The Quarterly Review, Volume 109
William Gifford, Sir John Taylor Coleridge, John Gibson Lockhart, Whitwell Elwin, William Macpherson, William Smith, Sir John Murray, Rowland Edmund Prothero (Baron Ernle), George Walter Prothero
John Murray, 1861 - English literature
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Africa amount appears attempt authority become believe British called Canada carried cause century character Christian Church Cochrane common considerable considered Council Count Cavour course difficulty direct doubt duty effect England English existence expression fact feeling force France French give given Government hand House human important increase India influence interest iron Italian Italy John King known Lake land less letter London Lord Lord John Russell matter means measure ment mind nature never notes object once opinion original Parma passed period persons political population portion possession present principles probably produce question reason received religious remarkable result river seems spirit success taken things thought tion true truth whole writers
Page 64 - With a, full View of the English-Dutch Struggle against Spain, and of the Origin and Destruction of the Spanish Armada. By JOHN LOTHROP MOTLEY, LL.D., DCL Portraits.
Page 267 - O fools, and slow of heart, to believe all that the prophets have spoken ! Ought not Christ to have suffered these things, and to enter into his glory ? And beginning at Moses and all the prophets, he expounded unto them, in all the Scriptures, the things concerning himself.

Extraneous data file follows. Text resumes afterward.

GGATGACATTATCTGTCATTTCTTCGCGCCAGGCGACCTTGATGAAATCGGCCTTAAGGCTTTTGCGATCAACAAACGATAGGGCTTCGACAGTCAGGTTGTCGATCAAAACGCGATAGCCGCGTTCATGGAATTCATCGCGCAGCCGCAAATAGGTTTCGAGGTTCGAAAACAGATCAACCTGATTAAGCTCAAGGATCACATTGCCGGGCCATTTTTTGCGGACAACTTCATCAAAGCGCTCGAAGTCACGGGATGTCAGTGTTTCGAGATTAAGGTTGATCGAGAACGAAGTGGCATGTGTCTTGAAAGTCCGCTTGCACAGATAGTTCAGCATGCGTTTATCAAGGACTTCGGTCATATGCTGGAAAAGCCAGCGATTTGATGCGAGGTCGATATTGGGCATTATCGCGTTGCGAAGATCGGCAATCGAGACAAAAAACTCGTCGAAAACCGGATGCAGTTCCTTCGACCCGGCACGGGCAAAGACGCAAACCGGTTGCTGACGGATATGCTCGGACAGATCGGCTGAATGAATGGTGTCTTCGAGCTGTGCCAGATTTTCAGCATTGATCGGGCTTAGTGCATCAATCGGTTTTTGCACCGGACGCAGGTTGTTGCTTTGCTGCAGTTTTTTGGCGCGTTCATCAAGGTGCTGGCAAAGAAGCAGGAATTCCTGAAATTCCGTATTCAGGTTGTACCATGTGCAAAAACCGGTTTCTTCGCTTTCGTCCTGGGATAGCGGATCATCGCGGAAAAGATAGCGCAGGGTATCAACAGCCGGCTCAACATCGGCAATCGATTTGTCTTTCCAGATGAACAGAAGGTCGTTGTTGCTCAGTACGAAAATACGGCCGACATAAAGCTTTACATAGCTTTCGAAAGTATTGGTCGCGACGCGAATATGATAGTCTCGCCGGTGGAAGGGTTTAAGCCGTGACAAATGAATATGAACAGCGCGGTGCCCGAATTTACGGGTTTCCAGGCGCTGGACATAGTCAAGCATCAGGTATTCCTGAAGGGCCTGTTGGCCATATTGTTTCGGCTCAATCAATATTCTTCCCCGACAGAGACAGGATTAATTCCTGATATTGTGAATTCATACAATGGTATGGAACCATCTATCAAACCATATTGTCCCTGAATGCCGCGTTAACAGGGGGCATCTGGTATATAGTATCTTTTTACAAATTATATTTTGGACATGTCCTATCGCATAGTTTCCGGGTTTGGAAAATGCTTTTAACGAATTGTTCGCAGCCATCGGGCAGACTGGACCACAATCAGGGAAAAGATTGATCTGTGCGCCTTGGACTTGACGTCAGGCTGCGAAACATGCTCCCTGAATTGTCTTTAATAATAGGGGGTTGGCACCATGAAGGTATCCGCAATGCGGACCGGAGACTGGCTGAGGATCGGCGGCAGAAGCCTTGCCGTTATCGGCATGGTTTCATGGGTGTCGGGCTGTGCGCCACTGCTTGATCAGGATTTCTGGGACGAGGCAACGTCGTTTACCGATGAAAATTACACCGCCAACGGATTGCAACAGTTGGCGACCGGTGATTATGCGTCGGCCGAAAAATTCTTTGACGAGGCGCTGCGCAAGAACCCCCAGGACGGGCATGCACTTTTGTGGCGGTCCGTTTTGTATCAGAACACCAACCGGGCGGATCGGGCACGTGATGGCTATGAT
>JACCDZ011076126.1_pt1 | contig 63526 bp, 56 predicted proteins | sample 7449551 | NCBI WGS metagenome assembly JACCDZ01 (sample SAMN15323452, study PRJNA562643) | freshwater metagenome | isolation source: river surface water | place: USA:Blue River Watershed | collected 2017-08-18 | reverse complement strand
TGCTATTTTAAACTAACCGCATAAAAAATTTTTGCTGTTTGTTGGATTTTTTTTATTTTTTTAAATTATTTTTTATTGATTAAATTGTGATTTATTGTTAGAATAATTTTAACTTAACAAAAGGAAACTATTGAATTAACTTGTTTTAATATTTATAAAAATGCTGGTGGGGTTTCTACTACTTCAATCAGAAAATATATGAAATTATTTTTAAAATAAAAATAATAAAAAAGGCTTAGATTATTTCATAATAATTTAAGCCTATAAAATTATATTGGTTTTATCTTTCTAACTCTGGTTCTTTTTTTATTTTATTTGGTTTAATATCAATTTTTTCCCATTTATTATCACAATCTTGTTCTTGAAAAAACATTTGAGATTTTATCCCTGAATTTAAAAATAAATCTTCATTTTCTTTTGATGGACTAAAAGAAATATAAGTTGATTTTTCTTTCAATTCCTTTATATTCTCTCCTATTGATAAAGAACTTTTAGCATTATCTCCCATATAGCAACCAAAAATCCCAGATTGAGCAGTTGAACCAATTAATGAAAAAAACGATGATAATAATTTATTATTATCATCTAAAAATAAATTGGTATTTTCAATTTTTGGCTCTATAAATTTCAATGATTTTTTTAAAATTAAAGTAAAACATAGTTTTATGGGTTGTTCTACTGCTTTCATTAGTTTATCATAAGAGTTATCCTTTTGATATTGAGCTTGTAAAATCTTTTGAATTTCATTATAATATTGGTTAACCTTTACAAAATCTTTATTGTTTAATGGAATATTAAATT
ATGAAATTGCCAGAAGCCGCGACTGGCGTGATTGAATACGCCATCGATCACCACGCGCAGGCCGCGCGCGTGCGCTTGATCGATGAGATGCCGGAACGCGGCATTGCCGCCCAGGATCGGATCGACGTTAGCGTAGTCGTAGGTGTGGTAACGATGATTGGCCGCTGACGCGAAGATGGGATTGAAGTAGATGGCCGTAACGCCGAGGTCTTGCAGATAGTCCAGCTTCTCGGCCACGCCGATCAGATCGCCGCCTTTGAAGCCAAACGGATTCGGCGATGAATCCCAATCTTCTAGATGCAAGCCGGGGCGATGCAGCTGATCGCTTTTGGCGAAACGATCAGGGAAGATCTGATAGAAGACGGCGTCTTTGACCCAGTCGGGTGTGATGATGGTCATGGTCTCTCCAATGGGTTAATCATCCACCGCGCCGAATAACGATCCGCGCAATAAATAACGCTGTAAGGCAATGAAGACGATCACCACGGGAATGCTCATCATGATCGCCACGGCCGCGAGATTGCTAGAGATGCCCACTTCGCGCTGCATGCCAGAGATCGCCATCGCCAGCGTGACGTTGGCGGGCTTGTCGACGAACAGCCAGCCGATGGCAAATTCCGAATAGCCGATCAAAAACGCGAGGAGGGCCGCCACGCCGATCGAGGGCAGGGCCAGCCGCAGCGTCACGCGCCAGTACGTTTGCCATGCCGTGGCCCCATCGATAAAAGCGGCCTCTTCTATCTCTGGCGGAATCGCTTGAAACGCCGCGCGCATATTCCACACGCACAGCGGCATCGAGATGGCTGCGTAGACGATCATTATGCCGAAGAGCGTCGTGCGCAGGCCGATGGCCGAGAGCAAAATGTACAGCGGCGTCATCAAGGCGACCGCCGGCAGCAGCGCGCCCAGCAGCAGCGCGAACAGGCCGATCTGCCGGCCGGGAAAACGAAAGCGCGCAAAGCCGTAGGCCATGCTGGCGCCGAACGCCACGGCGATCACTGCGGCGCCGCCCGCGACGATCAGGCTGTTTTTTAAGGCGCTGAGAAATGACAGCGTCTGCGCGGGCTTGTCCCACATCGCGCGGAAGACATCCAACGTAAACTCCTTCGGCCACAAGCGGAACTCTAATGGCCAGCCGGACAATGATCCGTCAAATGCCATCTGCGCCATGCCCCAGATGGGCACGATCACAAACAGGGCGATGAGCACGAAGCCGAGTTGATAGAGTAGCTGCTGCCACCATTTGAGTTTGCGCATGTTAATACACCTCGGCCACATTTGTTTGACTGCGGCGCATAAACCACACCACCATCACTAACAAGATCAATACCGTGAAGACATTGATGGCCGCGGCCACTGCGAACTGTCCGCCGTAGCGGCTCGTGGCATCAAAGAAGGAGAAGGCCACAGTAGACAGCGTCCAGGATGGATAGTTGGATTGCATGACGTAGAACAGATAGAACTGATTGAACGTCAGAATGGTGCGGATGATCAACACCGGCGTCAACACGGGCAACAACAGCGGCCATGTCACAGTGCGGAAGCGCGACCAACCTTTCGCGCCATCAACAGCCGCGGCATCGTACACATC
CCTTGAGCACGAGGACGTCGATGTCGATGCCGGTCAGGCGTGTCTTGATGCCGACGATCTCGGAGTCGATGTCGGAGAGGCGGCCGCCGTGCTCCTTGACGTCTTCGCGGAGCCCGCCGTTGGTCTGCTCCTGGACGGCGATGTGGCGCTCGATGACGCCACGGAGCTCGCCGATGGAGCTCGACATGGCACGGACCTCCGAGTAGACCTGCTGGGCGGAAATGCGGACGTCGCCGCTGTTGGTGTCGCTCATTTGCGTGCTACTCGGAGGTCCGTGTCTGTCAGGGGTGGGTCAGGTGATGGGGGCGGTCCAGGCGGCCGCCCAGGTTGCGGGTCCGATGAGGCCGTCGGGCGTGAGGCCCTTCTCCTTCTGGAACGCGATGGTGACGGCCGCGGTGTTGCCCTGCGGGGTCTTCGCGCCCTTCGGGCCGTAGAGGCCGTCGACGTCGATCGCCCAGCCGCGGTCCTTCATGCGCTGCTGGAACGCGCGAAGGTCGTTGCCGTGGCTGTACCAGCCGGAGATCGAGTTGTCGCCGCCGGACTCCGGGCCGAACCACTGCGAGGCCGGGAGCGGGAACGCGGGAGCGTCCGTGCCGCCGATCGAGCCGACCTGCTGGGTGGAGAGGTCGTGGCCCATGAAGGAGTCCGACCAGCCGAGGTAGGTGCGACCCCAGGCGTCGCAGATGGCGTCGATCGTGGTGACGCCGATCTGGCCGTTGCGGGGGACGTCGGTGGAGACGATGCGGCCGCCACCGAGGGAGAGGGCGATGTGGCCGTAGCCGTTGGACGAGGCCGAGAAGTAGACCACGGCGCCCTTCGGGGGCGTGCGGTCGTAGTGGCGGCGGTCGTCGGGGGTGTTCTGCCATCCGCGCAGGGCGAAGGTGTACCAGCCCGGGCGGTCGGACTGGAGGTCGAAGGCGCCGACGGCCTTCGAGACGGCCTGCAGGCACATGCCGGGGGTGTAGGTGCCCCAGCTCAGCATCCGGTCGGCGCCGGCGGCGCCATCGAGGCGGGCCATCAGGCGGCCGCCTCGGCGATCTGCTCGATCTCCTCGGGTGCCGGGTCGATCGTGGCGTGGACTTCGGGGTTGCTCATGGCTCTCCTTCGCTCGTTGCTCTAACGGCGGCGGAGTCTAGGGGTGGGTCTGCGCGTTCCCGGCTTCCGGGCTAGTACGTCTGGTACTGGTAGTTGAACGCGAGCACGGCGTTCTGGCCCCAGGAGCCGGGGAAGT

Page 283 - But I have greater witness than that of John : for the works which the Father hath given me to finish, the same works that I do, bear witness of me that the Father hath sent me.
Page 337 - Monsieur, tell those who sent you that we are here by the will of the People, and that nothing but the force of bayonets...
Page 333 - ENGLAND EXPECTS EVERY MAN TO DO HIS DUTY !" It was received throughout the fleet with a shout of answering acclamation, made sublime by the spirit which it breathed, and the feeling which it expressed. "Now," said Lord Nelson, "I can do no more.
Page 327 - ... regard to the construction of clocks and watches ; and having found, after repeated trials, that he could not bring any two of them to go exactly alike, he reflected, it is said, with a mixture of surprise as well as regret, on his own folly, in having bestowed so much time and labour on the more vain attempt of bringing mankind to a precise uniformity of sentiment concerning the profound and mysterious doctrines of religion.
Page 210 - My hounds are bred out of the Spartan kind, So flew'd, so sanded ; and their heads are hung With ears that sweep away the morning dew ; Crook-knee'd, and dew-lapp'd like Thessalian bulls ; Slow in pursuit, but match'd in mouth like bells, Each under each.
Page 327 - It was necessary, on all these accounts, to soothe passions which he could no longer command, and to give way to a torrent too impetuous to be checked. He promised solemnly to his men that he would comply with their request, provided they would accompany him, and obey his command for three days longer, and if, during that time, land were not discovered, he would then abandon the enterprise, and direct his course towards Spain.
Page 374 - I thought inimitable Spenser a mean poet in comparison of Sylvester's Du Bartas, and was rapt into an ecstasy when I read these lines : — ' Now when the winter's keener breath began To crystallize the Baltic ocean, To glaze the lakes, to bridle up the floods, And periwig with snow -(- the baldpate woods.' I am much deceived if this be not abominable fustian.